France has enacted a law limiting excessively thin models from working until their BMI reaches a minimum level set forth in the law. Fines and even jail time can be leveled against fashion houses and modeling agents trying to use models that are thinner than the law allows. Its about time we quit letting vanity destroy our little girls.
In early 1946, the St. Anne Insane Asylum in Paris exhibited some of the art work of its inmates. Collecting the art of people identified as insane seems to have been a trend at the time. See, for instance, the book of "Poetry of the Insane," published in 1933, that I posted about back in Feb 2013.
The Associated Press caption on the top picture notes, "The writing is a miscellany of seemingly unconnected Gibberish, with no apparent relationship to the drawing."
Subject: A sedative masquerading as a bus safety film
There are few films that can surpass or even equal the mediocrity of Special Delivery, a horrendously cumbersome safety film for schoolbus operators that fails to captivate. Instead of simply attempting to discuss the fundamentals of schoolbus safety and procedure in a concise, forthright manner, the film's creators place the necessary educational elements within a dry, unengaging story involving Mickey Miller, a recalcitrant little boy who has developed a strong distrust of the local schoolbus and its driver, Bill Marshall. It appears that Mickey has been reading far too many James Fenimore Cooper novels, as he wears a feathered headdress and continually shoots toy arrows at the schoolbus, a vehicle that he refers to as the "white man's stagecoach." Mickey is miffed when he isn't allowed to board the bus because of his age, but shortly after he reaches "age more than five," he and his older sister Millie are taken on a special bus ride by Bill in an effort to gain the young boy's respect. After a mishmash of schoolbus operation information is conveyed during the trip, Mickey alters his attitude and begins to take well to Bill. At the end of the film, however, Bill humiliates a diminutive boy who isn't allowed to ride the bus by calling him "Shorty" right in front of all of the other children. If Bill is striving to establish a rapport with his future passengers, he certainly isn't doing a good job. This lengthy production is quite a chore to watch.
It should be a crime to wear garish horn-rimmed glasses like the ones Millie sports throughout the film.
Take a psychopath test and see how you rate. My score was as follows; The Healthy Mind, 82% empathic, 24% delutional, 75% sociable, and 74% law abiding. You don't have any gross defects of character at all. You might have your problems, but for the most part you're simply a normal person and most definitely not a psychopath in any way.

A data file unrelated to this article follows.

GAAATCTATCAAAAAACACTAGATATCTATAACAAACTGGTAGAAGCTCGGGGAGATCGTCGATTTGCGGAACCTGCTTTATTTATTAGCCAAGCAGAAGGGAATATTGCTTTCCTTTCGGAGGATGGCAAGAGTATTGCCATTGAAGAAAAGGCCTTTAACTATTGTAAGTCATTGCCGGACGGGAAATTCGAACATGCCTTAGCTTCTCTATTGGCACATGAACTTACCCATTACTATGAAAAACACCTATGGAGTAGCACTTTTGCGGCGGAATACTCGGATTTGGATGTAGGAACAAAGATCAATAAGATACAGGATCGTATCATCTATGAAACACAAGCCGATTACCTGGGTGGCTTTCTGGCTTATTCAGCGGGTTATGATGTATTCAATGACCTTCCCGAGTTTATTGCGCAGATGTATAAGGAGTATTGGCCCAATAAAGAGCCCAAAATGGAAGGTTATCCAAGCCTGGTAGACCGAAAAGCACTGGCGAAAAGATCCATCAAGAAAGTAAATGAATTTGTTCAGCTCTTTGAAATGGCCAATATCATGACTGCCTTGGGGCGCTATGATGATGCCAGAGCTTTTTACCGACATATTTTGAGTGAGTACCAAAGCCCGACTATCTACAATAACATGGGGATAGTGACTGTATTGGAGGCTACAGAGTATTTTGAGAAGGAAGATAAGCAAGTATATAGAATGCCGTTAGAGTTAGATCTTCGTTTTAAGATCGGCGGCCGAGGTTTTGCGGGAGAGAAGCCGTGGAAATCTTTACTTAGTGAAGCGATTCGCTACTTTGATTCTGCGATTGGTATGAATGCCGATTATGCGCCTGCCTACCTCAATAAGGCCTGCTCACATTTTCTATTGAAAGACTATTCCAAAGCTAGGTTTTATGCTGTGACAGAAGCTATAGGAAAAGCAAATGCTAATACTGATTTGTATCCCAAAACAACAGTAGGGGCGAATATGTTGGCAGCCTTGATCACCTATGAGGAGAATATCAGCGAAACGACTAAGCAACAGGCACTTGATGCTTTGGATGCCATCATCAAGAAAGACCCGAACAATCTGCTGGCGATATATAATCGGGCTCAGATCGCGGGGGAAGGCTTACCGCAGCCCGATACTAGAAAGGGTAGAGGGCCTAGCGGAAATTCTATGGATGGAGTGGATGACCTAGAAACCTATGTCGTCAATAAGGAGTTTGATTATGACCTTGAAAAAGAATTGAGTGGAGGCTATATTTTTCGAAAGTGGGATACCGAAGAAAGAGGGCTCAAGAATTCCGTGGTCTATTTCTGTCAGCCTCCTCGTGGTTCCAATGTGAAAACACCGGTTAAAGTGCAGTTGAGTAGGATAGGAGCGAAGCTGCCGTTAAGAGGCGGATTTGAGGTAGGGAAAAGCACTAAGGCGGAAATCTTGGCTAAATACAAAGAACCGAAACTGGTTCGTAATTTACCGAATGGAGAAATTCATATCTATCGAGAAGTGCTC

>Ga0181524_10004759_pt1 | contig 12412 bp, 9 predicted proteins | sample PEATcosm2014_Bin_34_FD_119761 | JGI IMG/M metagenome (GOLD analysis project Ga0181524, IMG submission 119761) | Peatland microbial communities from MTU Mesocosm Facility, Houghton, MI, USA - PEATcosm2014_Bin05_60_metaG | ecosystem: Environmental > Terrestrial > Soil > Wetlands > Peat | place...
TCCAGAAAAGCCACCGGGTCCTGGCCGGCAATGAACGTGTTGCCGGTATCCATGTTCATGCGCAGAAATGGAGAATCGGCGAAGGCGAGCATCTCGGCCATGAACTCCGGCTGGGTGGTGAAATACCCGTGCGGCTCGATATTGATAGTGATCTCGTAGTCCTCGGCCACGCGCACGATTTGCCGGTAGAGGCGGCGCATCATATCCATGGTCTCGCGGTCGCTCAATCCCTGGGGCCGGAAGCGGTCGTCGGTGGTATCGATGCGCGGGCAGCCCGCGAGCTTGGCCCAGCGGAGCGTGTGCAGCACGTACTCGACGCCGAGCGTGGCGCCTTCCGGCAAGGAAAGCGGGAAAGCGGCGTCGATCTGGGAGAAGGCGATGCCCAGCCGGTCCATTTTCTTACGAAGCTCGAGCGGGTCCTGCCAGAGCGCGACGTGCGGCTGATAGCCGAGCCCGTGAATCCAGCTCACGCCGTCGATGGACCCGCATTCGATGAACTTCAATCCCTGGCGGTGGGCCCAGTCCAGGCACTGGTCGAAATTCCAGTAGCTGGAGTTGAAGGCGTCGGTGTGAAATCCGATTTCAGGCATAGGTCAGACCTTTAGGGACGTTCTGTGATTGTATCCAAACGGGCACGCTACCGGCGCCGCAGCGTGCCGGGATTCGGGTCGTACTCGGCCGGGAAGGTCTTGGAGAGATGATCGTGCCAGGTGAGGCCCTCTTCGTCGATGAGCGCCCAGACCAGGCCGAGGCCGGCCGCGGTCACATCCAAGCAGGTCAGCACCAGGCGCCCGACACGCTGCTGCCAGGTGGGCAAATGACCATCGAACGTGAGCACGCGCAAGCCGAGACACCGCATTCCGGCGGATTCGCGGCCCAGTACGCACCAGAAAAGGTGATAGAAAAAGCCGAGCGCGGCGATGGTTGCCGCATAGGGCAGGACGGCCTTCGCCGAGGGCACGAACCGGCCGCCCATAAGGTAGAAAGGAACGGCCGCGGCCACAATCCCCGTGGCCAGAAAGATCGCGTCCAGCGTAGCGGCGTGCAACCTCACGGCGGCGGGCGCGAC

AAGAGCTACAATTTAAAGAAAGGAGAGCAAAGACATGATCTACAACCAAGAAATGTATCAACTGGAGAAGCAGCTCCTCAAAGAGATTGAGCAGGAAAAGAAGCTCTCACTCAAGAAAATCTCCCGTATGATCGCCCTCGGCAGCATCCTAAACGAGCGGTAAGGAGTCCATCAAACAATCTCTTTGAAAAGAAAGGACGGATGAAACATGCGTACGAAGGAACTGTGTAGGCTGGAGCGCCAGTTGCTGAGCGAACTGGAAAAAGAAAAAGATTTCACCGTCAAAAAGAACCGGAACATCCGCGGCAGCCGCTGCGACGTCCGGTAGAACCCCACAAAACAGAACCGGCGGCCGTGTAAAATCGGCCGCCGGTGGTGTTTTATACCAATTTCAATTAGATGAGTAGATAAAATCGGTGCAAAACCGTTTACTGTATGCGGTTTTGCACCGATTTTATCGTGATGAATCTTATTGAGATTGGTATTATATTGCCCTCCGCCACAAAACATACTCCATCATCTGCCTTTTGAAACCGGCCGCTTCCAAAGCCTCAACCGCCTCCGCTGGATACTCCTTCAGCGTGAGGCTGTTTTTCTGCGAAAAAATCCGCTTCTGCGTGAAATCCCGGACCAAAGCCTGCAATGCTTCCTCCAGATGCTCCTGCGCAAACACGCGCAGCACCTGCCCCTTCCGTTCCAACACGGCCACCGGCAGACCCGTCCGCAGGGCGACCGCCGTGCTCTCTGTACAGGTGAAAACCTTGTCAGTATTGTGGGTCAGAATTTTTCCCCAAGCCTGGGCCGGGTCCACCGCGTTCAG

Please share your scores in comments, we are all friends here after all.
While he was attending physician at the Illinois State Hospital for the Insane, Dr. Charles Mayos collected poems that were written by his patients. Of course, all poets are a bit insane, but the ones that interested him were actually locked up and labeled psychotic. Eventually, in 1933, he published a collection of this verse in a book he titled Poetry of the Insane. [St. Petersburg Times]
The publisher mustn't have thought there was a large market for such a book, because only 300 copies of it were printed , which now makes it quite rare — and valuable. Copies fetch up to $200.
I've never got my hands on a copy of the book. (Not willing to pay that much for it.) Below is the only poem from it I can find online. I've read much worse poetry from people who are supposedly sane.
The hue of sorrow everywhere
The jagged rocks seem marble tombs,
Yet through the barren waste way over there,
A lily blooms.
As up the rugged heights revealed,
I creep, and deem the world as wrong;
A singer trills above the love unsealed,
His mating song.
I pierce the gloom with purer eyes,
For here I know that Heaven is —
I yield my empty self and realize
These are all His.
In the early 1950s, German photographer Leif Geiges created a series of abstract images in order to try to portray "exactly what the mescaline subject sees and hears during the course of his artificial psychosis" — as Newsweek put it, which ran his images in its Feb 23, 1953 issue. This was before mescaline was made illegal, back when psychiatrists still believed that the experience of taking mescaline approximated the mental state of a schizophrenic and therefore could be of great experimental value.
As for the mescaline imagery itself, Newsweek explained:
On taking mescaline, first there is nausea, but this is soon followed by a derangement of the brain centers of sight and sound, which causes a constant stream of scenes of incredible beauty, color, grandeur, and variety. The contents of the hallucinations always jibe with past experiences; they are wish-fulfilling fantasies (an air pilot sees mechanical dream cities; an ex-archeologist, mythological people and monsters). The form most frequently perceived is a tapestry, such as a wall-paper pattern that breaks into grotesque shapes. Other familiar forms are (1) lattice work of checkerboards, (2) spirals, (3) tunnels, funnels, alleys, and cones. The mescaline action begins 30 minutes after taking and lasts from ten to twelve hours.
"Wallpaper patterns come to life, change to demoniac caricatures, threaten immediate destruction"